The story isn’t over. The tuk tuk driver ended up being the king of the scammer. He asked us lots of many for the day, which was fine considering the long drive and the translating job. The day after he offered to take us to the embassy and to buy a new phone. He wanted me to buy a cheaper ‘second hand’ Iphone 6 (that of course I would buy to increment this kind of market after being robbed!) at his friend shop. He ended up overcharging us for the day and, since we were going to Kratie, he pushed us to buy the tickets with his friend. The tickets were more expensive than anywhere else and we didn’t want to buy them with him, but we were drained from the day and he wouldn’t stop pushing us, so we just got them to make him shut up. Well, we ended up not even taking the more expensive ‘VIP minivan’ because we couldn’t fit.
Last but not least, there is no Italian embassy in Cambodia, meaning that getting a new passport wasn’t exactly the easiest thing to do.
As you might guess, I didn’t really enjoy my time in Phnom Penh and, after the episode, I didn’t do any sightseeing and didn’t go anywhere that was farther than walking distance. I wanted to leave and didn’t want to have anything to do with the city.
On the bright side, if we want to find one, I learned some things and the whole experience was an effective reminder of things that we tend to forget when we start to feel more confident on the road. Here is what.
1. It’s a pretty obvious thing, but it’s worth a reminder: it’s when you let your guard down that things happen.
2. Walk closer to the wall. This is almost impossible in Asia, where on the sidewalks there is everything except space to walk, but if you can avoid to walk on the side of the street, do it.
3. Always make sure that your bag is NOT facing the street (especially when you remove a stupid hair from your back!)
4. GET A TRAVEL INSURANCE. All what was in my bag was cover within less than 2 weeks from the accident.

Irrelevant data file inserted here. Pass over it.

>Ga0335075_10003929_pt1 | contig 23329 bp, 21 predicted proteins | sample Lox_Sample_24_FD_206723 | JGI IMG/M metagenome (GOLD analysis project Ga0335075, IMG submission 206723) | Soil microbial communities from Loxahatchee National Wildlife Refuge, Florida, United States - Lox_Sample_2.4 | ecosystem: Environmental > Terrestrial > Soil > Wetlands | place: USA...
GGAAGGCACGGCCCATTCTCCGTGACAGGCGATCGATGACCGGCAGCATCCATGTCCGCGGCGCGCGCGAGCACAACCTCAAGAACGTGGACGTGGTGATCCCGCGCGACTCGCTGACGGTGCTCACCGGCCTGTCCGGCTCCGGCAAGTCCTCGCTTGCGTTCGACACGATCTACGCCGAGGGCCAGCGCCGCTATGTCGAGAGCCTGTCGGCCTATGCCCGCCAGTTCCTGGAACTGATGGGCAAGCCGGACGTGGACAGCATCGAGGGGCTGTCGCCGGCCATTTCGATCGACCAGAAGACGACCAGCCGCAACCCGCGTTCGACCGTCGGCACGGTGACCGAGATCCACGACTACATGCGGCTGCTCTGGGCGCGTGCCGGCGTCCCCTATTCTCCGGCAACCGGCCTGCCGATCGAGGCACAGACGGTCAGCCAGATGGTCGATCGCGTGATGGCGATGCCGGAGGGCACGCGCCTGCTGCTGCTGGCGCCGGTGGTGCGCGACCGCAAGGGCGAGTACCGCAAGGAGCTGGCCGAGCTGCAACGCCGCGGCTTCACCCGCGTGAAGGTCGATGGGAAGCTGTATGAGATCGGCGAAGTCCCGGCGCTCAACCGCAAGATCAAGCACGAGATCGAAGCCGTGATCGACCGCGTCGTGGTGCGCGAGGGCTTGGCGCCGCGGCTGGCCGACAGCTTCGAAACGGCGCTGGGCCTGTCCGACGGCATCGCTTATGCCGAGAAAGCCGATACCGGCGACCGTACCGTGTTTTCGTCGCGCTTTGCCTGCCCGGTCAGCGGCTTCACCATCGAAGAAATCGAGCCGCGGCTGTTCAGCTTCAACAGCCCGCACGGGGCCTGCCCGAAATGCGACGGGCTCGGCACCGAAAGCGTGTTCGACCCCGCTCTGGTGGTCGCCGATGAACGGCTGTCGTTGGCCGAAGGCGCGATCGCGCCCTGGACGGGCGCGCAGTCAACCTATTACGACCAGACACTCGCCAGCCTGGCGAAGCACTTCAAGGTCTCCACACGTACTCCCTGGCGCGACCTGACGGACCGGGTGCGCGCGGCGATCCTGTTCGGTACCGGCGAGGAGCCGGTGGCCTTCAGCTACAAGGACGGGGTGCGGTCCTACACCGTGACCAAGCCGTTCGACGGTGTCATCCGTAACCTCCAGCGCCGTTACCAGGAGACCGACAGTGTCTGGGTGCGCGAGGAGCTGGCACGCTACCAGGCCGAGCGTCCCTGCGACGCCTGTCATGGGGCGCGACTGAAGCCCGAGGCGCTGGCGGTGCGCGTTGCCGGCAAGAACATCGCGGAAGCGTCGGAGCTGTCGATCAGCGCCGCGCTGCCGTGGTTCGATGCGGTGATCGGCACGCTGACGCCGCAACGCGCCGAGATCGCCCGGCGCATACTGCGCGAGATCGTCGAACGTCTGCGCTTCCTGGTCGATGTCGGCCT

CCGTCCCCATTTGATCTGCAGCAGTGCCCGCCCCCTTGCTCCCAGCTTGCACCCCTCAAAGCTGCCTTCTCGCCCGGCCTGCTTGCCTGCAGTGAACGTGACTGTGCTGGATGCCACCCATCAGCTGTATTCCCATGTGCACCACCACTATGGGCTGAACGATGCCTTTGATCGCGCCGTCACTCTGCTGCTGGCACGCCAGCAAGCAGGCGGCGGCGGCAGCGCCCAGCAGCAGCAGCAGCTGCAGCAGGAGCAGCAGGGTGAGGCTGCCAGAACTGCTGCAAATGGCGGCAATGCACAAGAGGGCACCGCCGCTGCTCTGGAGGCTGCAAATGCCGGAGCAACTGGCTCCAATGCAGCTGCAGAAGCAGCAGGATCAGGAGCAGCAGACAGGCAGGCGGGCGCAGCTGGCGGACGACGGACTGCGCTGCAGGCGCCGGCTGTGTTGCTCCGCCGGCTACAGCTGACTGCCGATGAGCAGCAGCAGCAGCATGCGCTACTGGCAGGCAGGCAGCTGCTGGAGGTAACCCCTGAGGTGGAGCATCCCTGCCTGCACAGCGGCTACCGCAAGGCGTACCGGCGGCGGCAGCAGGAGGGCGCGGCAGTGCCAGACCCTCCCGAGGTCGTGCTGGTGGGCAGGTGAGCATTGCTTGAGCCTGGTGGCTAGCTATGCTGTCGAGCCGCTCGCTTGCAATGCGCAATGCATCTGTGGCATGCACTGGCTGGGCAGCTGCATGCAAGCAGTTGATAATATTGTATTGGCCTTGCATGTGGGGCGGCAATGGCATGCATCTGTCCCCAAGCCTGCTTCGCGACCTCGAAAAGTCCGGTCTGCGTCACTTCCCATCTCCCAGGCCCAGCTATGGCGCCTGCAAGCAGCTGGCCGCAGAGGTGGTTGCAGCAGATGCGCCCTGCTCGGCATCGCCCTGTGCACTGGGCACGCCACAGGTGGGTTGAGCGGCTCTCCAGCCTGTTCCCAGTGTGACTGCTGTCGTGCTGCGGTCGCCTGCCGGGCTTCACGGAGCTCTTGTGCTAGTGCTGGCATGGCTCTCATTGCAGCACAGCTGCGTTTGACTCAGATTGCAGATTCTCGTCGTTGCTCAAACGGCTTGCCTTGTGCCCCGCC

5. Police is corrupted and will not care. Cambodia have a tragic past. A middle age policeman that lived through the Khmer Rouge genocide, has probably seen things that I can’t imagine. I honestly don’t feel like blaming him for not caring about the rich Western stolen phone.
6. Contact you hotel and trust them instead of random tuk tuk drivers. Tourism in Cambodia is a big source of income and, who work in the business, know that. They want you to have a pleasant experience in order to attract more people. That’s why they will try to keep you away from scammers and warn you about thieves. This might not always be the case, but for sure I wouldn’t trust another driver.
7. Do NOT carry your passport with you. I know this is obvious as well, but still worth a remind.
8. Do NOT carry your credit card: if it get stolen you will find yourself with nothing.
9. Make sure that you filed a police report and get 2 copies. You will not get anything from the insurance if you don’t have a report. You will also need it when you apply for a new passport. Some companies want the original copy of the report, that’s why it’s better to get 2 copies at the police station.
10. If your passport get stolen, you will need an emergency document valid for one month, issued by your embassy (bring passport picture, police report, copy of your old passport and USD35). If there isn’t your country’s embassy, you need to go to an affiliate one (French embassy if you are Italian). After that you will need a new visa to be able to leave Cambodia, for which you can apply at the immigration office (bring passport picture, emergency document from the embassy, copy of the old passport, police report and USD40). Now you are able to leave the Cambodia and enter your own country, but you are not allowed to enter any other country. If you want to continue your travel, you will have to wait for a new passport that will be issue by your embassy. Again, if you are Italian and you want to continue your trip, you will have to go to the Italian embassy in Bangkok in order to get a new passport. Normally you don’t need a Visa to enter Thailand, BUT you are basically traveling without a passport so you HAVE TO APPLY FOR A THAI visa before entering the country (bring passport picture, police report, emergency document and USD35).
11. I’m personally against bags with a metal line in the strap: they might be useful in other cases, but in this one, it would have probably add some medical expenses to my adventure
12. Do not chase your phone in the middle of nowhere. It’s true that violent crime is not as common in Cambodia, but you don’t want to take the risk of finding out if the statistic is true.
Your turn now, have you ever been robbed? How? How do you stay safe on the road?
PS. I still didn’t reset my phone, which is in lost mode. I sow it hanging around the central market a week after and it was turn on again over a month later in Ho Chi Minh, Vietnam! It’s having a bit of journey in Southeast Asia and I’m wondering where will end up next.